Parshas Beha’alotcha – Moshe’s Radiance

By Shalom Olensky


This week in the Torah:

Moses claims he is unable to provide the Jews with meat and other such foods. G-d tells Moses to gather the Seventy Elders and they will shoulder the burden with Him. G-d will radiate Moses’ light onto them as well, and will send the Jews Manna and quail from Heaven.


Moses’ light was able to radiate upon the Seventy Elders, without causing him loss, because he was like a candle on a Menorah wherein many candles could be lit from the one, without it losing anything.


Moses’ light was able to radiate upon the Seventy Elders, without causing him loss, for he was like a candle which does not lose anything when many candles are lit from it. Indeed the verse (Deuteronomy 43:10) testifies, “No one ever rose amongst the Jews as a Prophet like Moses.”


  1. Why does Rashi place Moses’ “candle” on a Menorah? Drawing an analogy from a plain candle seems enough.
  2. What premise dictates that Moses might have lost something by illuminating the Elders, thereby necessitating an analogy and a proof from scripture to show otherwise?
  3. What added explanation can be garnered by the Midrash including the verse from Deuteronomy?


When a lofty sage must teach a very simple person, completely out of the sage’s grade, the sage must go through a descent to be able to relate to the simpleton.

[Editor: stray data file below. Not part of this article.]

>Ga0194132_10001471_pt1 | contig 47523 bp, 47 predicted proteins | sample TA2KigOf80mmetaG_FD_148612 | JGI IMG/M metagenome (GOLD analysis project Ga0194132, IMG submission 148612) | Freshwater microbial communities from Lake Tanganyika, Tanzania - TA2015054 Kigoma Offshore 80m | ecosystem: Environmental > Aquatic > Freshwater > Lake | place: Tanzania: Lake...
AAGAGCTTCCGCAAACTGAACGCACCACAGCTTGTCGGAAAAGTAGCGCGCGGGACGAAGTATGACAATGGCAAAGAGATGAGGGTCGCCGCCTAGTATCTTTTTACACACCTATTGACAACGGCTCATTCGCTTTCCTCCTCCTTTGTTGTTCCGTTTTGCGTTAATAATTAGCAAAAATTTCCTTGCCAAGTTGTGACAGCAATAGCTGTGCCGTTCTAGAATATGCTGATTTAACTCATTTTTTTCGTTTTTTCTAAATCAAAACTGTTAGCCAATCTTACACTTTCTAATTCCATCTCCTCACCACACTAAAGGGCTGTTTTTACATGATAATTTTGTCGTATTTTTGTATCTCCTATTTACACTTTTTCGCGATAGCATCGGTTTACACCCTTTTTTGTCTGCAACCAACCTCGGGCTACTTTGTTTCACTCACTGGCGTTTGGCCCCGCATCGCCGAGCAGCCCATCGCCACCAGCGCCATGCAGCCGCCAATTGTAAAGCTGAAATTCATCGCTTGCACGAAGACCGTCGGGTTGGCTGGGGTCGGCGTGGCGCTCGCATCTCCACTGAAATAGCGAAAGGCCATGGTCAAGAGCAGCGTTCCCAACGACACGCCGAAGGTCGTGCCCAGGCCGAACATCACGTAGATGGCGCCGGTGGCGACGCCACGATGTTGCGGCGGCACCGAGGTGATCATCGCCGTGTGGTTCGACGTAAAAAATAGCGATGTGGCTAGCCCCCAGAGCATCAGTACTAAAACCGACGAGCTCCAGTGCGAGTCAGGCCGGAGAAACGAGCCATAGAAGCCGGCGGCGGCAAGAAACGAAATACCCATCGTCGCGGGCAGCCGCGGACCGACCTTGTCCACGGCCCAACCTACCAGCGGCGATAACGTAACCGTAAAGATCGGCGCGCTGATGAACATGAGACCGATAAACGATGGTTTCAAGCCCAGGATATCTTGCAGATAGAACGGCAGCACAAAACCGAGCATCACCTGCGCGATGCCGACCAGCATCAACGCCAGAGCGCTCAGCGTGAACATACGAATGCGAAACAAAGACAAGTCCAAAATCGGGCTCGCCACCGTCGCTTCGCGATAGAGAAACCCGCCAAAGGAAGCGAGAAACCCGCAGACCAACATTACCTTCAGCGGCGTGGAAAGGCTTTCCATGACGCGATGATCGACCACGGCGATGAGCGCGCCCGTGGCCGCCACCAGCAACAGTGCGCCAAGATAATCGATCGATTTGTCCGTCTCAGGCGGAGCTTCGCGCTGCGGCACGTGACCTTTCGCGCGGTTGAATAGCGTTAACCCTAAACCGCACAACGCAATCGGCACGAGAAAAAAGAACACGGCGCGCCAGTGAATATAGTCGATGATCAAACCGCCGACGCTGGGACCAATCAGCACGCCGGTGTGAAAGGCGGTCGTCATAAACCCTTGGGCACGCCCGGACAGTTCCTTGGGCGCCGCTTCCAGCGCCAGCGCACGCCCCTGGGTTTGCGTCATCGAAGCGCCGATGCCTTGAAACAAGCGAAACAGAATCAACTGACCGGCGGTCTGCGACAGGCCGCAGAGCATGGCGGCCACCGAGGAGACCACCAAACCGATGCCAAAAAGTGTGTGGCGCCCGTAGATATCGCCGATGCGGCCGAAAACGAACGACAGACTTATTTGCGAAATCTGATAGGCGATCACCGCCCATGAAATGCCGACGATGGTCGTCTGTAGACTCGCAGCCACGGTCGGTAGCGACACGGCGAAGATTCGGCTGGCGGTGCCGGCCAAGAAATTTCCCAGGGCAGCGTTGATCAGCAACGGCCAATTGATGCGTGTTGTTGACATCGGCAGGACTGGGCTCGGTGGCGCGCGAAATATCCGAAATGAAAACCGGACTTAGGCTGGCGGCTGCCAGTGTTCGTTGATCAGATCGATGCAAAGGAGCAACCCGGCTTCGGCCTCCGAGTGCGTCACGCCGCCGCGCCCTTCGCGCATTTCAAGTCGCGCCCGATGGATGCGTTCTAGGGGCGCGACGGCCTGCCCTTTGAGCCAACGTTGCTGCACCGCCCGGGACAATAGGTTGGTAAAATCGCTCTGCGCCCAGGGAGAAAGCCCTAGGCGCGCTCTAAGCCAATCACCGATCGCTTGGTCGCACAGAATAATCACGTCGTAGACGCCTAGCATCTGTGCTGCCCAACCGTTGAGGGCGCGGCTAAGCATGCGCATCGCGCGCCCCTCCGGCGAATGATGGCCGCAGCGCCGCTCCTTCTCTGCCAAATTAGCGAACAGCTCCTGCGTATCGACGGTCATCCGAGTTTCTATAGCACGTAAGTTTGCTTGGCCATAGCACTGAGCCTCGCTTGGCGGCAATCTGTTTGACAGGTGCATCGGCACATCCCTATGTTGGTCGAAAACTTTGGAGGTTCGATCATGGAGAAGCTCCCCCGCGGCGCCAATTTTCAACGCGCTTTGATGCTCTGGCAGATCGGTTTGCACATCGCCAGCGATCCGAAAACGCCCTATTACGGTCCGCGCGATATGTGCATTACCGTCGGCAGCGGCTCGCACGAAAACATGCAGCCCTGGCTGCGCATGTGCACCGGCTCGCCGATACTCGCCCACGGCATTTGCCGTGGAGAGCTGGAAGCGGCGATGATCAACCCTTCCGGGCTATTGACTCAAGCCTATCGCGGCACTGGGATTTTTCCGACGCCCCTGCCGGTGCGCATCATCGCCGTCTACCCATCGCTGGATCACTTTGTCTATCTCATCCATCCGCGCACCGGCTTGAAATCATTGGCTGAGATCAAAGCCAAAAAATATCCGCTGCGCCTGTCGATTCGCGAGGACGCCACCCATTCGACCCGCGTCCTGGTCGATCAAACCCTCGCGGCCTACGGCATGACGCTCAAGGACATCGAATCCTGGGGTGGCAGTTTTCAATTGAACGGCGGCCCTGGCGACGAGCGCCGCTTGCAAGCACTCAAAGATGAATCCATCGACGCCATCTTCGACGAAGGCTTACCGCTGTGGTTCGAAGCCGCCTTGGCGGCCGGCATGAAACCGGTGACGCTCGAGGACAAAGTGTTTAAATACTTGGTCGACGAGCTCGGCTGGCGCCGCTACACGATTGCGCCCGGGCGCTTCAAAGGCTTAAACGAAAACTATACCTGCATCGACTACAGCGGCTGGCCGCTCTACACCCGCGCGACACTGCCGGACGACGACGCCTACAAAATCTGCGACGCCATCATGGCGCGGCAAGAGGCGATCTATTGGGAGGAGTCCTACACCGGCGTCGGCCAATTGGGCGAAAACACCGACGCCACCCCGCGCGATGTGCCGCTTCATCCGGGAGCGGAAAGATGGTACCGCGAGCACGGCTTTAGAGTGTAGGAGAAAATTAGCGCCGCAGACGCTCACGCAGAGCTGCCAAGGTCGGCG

Since the Elders where incomparably lower in stature than Moses, one might think that Moses lost some of his level in order to reach the Elders. Both Rashi and the Midrash explain how this was not necessary:

Rashi, who wrote his commentary for the simple, explains that Moses was “one candle on a Menorah.” I.e. at that moment, when his flock had descended to ungratefully demand meat etc., he was demoted along with them, thereby precluding a need for further descent to reach the Elders; they were on the same “candelabra” as he.

The Midrash, which contains the Inner Dimension of the Torah, explains that, on the contrary, it was due to Moses’ unbounded greatness that he was able to reach down to the Elders without actually descending one iota. Hence the relevance of the verse from Deuteronomy that extolls Moses’ greatness.

(Based on Likkutei Sichos Vol. 8, Behaalosecha)


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